It's been less than a week since Knight Capital's new trading software went berserk and nearly destroyed the company. In the days following the incident, reactions have been swift and harsh, with some pundits calling for more oversight with others continuing to insist that the market will sort this out by itself.
However, even the most steadfast electronic market structure supporters are beginning to waiver after the latest event, which cost Knight Capital $400 million and left it scrambling to raise capital.
[For more initial "snap" reactions to the Knight Capital trading incident, read Knight Capital Sets Twittersphere Afire, Just After #Knight Burns Itself.]
No doubt, confidence in the market has taken a hit, just as it did following the Facebook IPO mess, the BATS incident and, of course, the Flash Crash in 2010. In order to gauge the current sentiment among market participants following the Knight Capital event, Tabb Group is launching another study.
After previous market incidents, according to a Tabb Group survey fielded shortly following the Facebook IPO, investor confidence fell due to the technological glitches in the equities markets. The drop in confidence was clearly seen following the Flash Crash and the blundered Facebook IPO, according to Adam Sussman, a partner and director of research at Tabb Group, a New York-based a financial markets' research and strategic advisory firm.
"Following the Flash Crash and the IPO fiasco, [Knight] is another illustration of the flaws in the US equity market structure," Sussman says. "It's not that a lot of investors outside of Knight were damaged. But the incident does more damage to US equities as a brand. This incident, on top of the previous ones, chips away at the US exchange-traded markets as a safe place to trade."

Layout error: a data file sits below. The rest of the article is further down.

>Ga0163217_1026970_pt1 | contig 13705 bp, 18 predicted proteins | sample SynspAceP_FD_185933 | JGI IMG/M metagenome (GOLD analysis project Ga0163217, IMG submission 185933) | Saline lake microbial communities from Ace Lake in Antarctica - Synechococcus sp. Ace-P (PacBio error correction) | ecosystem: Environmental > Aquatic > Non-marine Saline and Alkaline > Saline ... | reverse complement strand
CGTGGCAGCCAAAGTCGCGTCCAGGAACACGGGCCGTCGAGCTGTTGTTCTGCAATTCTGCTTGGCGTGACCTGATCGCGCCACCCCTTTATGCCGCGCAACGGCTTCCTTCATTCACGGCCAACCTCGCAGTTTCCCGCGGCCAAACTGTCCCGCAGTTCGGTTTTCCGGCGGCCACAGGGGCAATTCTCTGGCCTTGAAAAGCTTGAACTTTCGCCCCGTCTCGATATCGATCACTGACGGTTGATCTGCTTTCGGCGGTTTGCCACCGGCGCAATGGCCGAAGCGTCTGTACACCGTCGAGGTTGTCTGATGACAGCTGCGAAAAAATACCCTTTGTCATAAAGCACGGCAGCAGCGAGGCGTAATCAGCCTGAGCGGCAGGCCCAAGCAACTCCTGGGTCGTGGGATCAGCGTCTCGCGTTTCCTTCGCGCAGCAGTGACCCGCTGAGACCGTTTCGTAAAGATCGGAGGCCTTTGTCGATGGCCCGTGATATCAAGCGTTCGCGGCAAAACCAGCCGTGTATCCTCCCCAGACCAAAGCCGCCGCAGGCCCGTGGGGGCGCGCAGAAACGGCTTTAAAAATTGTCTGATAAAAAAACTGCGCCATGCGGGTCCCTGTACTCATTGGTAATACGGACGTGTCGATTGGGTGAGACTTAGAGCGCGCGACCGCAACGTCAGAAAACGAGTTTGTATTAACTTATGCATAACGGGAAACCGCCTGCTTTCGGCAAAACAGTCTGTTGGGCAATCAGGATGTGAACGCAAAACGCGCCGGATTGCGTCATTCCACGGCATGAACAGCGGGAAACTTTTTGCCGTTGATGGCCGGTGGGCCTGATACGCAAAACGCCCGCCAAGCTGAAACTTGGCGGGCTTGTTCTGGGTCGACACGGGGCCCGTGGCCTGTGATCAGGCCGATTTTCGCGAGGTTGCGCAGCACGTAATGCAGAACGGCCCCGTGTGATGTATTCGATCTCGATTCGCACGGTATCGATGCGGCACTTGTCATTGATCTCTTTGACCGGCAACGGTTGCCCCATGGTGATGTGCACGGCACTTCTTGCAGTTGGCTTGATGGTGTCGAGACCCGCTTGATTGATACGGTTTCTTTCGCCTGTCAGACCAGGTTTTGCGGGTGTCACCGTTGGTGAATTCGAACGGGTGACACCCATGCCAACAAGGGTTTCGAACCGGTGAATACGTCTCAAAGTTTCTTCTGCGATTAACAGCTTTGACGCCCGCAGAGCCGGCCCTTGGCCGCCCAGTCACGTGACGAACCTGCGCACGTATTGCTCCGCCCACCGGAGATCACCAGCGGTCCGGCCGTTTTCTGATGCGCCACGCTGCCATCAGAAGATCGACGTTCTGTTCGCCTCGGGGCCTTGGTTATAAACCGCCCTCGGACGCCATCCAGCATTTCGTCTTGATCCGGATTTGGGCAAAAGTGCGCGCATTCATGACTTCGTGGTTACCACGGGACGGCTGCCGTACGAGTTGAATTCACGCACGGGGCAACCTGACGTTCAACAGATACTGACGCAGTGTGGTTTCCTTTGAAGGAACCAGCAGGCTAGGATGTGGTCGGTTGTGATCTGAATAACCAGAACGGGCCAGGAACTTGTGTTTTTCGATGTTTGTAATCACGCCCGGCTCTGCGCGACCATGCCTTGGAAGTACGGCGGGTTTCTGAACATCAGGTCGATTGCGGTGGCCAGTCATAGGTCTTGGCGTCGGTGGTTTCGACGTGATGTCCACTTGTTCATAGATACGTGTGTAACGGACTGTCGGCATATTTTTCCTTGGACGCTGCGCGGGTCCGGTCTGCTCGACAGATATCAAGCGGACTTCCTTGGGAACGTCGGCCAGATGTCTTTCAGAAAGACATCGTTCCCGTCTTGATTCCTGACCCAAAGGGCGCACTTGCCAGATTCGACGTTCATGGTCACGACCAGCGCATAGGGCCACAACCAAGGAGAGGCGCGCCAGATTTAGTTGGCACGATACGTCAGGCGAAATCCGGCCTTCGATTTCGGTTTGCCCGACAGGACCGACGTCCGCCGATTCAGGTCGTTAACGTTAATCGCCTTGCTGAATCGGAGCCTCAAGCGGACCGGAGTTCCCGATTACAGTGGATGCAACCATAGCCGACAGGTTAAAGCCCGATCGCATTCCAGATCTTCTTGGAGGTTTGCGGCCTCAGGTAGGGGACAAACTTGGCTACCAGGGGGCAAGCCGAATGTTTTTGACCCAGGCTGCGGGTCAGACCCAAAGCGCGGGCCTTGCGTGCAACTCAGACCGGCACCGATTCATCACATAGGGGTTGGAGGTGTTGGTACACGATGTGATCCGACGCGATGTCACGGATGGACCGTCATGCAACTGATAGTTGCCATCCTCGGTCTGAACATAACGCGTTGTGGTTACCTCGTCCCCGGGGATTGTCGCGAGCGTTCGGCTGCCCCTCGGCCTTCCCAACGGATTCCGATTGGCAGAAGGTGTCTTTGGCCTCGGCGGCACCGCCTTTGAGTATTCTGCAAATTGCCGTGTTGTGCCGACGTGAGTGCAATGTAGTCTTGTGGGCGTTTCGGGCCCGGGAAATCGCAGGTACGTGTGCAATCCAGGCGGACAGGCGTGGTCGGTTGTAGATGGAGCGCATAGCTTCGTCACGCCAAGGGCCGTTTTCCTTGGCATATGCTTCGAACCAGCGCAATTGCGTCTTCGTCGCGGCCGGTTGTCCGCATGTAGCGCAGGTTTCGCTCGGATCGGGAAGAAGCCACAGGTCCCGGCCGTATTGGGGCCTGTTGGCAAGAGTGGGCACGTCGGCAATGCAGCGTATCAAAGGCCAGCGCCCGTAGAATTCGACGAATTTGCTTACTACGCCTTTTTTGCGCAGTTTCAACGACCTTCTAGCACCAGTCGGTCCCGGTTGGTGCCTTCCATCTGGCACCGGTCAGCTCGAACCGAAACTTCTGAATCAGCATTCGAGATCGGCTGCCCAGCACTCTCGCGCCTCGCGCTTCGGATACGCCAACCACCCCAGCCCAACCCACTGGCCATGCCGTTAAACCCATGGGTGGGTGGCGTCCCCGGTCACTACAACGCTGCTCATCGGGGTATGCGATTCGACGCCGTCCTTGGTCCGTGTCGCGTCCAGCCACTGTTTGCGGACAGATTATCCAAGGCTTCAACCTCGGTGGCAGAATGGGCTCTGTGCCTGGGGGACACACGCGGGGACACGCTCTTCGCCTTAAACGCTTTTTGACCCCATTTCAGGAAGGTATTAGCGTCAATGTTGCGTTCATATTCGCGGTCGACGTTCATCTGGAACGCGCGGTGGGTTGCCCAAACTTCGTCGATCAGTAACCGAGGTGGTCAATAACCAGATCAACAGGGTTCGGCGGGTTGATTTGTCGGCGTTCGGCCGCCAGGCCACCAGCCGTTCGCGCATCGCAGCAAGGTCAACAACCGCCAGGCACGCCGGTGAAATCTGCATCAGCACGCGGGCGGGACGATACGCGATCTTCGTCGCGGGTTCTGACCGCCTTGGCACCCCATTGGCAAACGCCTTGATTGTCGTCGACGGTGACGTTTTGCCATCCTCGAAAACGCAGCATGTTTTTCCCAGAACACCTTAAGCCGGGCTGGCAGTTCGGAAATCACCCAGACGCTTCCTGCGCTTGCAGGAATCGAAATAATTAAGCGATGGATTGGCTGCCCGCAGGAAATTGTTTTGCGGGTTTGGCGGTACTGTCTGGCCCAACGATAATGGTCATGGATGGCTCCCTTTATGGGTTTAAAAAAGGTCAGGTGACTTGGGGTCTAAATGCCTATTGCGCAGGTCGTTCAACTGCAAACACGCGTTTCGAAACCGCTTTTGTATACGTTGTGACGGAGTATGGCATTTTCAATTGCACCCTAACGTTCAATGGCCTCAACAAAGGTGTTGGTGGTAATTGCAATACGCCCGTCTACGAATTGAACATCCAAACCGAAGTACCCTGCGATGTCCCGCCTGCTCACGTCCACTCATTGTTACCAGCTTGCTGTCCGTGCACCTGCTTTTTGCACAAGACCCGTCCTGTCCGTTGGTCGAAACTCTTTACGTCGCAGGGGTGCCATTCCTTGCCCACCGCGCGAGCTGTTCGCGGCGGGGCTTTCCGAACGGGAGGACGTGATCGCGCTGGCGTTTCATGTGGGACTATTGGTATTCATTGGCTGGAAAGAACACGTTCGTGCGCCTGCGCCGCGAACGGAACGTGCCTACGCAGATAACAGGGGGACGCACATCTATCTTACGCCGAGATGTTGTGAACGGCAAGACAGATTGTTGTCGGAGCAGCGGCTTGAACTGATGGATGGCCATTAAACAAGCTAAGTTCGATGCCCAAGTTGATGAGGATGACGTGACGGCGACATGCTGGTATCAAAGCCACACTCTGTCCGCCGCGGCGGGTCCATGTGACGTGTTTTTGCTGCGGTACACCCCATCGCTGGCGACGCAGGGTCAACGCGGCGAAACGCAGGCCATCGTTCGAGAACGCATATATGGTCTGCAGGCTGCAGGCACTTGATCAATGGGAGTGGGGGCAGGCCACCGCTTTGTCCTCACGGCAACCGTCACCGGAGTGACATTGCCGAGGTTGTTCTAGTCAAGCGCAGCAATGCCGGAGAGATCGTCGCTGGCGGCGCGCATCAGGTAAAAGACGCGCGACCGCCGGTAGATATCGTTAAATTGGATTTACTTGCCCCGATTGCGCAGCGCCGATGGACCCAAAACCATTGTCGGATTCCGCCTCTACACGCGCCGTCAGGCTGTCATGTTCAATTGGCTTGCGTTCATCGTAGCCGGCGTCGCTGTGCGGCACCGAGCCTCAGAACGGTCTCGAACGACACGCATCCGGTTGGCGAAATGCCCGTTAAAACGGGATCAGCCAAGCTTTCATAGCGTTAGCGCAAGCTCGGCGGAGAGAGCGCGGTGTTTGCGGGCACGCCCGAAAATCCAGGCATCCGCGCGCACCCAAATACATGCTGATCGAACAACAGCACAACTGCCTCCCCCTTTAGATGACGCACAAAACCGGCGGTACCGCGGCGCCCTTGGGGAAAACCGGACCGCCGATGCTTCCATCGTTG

Following the Facebook IPO, Tabb Group's "IPO Survey: Market Barometer" found that the impact of Facebook's IPO on investor confidence was almost as great as the Flash Crash. In addition, the survey found that 31 percent of participants said their confidence level in the US equity markets was weak or very weak and that the confidence level of respondents was lower than a similar survey TABB conducted in the wake of May 6 Flash Crash.
"This might be a tipping point where even the most ardent believers in current market structure have been convinced the market needs some additional protections," Sussman says. "Whether there are new regulations or some form of market integrity rule," as SEC Chairman Mary Schapiro suggested last week, "a fair number of people think something must be done."
In fact Sussman, a frequent commentator on market structure issues, may have also shifted his position on what needs to be done to make sure the equities markets are sound. Previously, Sussman commonly took the position that the competitive, electronic US markets were in good shape and didn't need excessive changes or additional -- often burdensome -- regulation.
"What has changed since knight, is that previously I have been a defender, an apologist, for market structure," admits Sussman. "Now, for a lack of a better word, I feel let down about the recent events. These problems are more and more frequent. There needs to be an effort on the part of the industry and that is no small task. It is not necessarily a role of regulators because they do not have the tools to do it."
Whatever happens, something needs to be done, Sussman contends, especially because the survey results show a continued weakening of market confidence. Following the Flash Crash in 2010, 53 percent of survey respondents stated their confidence in the US markets was very high, or high. In 2012, following Facebook's IPO, the number dropped to 36 percent.
"Overall, I don't think Knight is not going to be as big an issue as the Flash Cash or Facebook," Sussman says. "But I do expect to see a continued drop in confidence."
To participate in the most recent Tabb Group Market Structure Confidence survey, click here. Greg MacSweeney is editorial director of InformationWeek Financial Services, whose brands include Wall Street & Technology, Bank Systems & Technology, Advanced Trading, and Insurance & Technology. View Full Bio